Bullet Train to Xi’an

Riding a bullet train is a wild experience. Barreling through the country side at over three hundred km/h, the view changes so rapidly it’s as if everything outside is turning. You’ll look down and back up only to see the scenery has changes completely. When you pass another bullet train making the return trip, the train is pushed to the left by the air pressure between the tow and the whole interaction takes only a few seconds. We took the bullet train six hours from Beijing to Xi’an, a drive which would normally take fifteen hours. A nap and finishing some blog posts and the trip is done.

Our first stop after the hotel in Xi’an is the Muslim quarter and the Drum Tower. The Muslim quarter is a stretch of city where a majority of their Muslim population (which is significantly higher than the rest of China) lives. Many of the roads consist of long stretches of roadside stands with flashing neon signs that are much fancier than the shops themselves. We walked down a main stretch of street that ended at was essentially a bazaar: a section of roads that had been roofed over and even air-conditioned. Here we found the knock-offs and cheap gifts that many of us had been waiting for. It was so large we planned to come back the next night too.

A busy street in the Muslim Quarter

At the end of this long road was our next stop: The Drum Tower. The drum tower is the second half of ancient Chinese “clock” towers. Every two hours during the day a bell would be tolled and then at night drums would be beat. These two tower, drum and bell, made up the city center of many older cities. The tower was as expected: large and had a lot of drums.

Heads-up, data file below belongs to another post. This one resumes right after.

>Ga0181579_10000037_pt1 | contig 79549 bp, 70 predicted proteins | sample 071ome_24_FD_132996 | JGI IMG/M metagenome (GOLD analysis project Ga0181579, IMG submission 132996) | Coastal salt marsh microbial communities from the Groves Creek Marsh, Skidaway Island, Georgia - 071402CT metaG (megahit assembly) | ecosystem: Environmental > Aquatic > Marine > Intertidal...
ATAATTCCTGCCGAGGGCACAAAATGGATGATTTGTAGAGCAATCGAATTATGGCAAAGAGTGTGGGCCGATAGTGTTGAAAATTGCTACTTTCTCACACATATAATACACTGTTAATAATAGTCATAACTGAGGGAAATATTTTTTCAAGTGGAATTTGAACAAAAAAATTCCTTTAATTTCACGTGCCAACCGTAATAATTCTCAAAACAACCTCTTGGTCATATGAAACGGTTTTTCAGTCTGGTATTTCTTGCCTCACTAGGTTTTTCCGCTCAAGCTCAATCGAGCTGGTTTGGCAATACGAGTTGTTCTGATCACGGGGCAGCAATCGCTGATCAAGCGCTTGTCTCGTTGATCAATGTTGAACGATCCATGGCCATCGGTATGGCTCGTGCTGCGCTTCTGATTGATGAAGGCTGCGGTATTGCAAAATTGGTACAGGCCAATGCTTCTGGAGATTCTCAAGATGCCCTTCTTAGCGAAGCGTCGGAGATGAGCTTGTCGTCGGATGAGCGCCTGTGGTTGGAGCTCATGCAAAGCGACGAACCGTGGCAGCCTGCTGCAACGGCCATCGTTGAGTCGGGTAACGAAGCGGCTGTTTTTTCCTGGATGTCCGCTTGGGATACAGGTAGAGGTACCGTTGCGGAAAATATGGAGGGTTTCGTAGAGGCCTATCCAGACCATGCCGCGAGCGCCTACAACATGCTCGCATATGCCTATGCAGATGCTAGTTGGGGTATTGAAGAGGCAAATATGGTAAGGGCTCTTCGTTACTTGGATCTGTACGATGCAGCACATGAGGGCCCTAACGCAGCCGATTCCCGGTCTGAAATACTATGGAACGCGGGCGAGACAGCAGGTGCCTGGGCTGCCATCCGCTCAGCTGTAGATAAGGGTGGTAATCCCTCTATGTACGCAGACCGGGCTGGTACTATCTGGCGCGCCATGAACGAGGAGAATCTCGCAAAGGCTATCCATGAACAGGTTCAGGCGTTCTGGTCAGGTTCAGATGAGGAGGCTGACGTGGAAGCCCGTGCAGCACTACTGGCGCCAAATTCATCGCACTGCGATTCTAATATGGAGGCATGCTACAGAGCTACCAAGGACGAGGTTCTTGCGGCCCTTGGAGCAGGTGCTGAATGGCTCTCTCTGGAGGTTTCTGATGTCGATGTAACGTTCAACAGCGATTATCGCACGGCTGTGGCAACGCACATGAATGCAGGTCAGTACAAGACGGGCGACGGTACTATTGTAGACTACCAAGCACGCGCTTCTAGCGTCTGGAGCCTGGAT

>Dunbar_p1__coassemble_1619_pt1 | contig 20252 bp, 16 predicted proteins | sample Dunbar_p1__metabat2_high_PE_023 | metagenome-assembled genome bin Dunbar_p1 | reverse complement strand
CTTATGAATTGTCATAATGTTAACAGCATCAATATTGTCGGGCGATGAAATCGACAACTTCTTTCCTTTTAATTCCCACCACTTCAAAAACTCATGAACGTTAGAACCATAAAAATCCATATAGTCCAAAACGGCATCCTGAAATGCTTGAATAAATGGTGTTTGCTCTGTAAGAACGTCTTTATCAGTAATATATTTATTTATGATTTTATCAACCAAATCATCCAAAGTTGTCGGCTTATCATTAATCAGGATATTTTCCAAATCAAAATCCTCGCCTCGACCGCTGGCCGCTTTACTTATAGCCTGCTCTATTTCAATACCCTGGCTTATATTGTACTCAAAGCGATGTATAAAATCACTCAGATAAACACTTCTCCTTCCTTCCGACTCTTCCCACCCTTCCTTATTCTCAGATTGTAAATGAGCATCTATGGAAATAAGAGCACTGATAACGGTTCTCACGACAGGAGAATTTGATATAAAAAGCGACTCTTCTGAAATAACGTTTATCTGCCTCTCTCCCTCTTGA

a hallway in the drum tower overlooking the mall area below

The next morning, we tried this new hotel’s breakfast. It was still traditional but a lot more hotel-y, not as fancy and much busier than Beijing. We were then off for our service learning experience for the trip: a visit to the Children’s Village. The village was started by a police officer who found that there were many family’s where both or the only remaining parent was in prison. These kids often lived on their own on the street and had a very high rate of falling into crime themselves. She founded the first village as a place for these kids to live and go to school from until their parents got out of prison or they could take care of themselves. Currently there are nine villages and the one we visited had seven hundred. We were given a tour and then met the kids. We handed out enormous amounts of American chocolate to the kids who were very eager and kept shoving more in any pocket they could find. The older kids would not take any from us but the younger kids would pass them out to the older kids. We played basketball and ping pong with them and preformed a shaky rendition of “Baby Shark” to the young ones. We ate in their dining hall and I was very impressed by the children helping each other, passing out food, and cleaning. The food itself was pretty good, even better than our own dining hall at Pitt.

A wall of pictures from the Children’s Village

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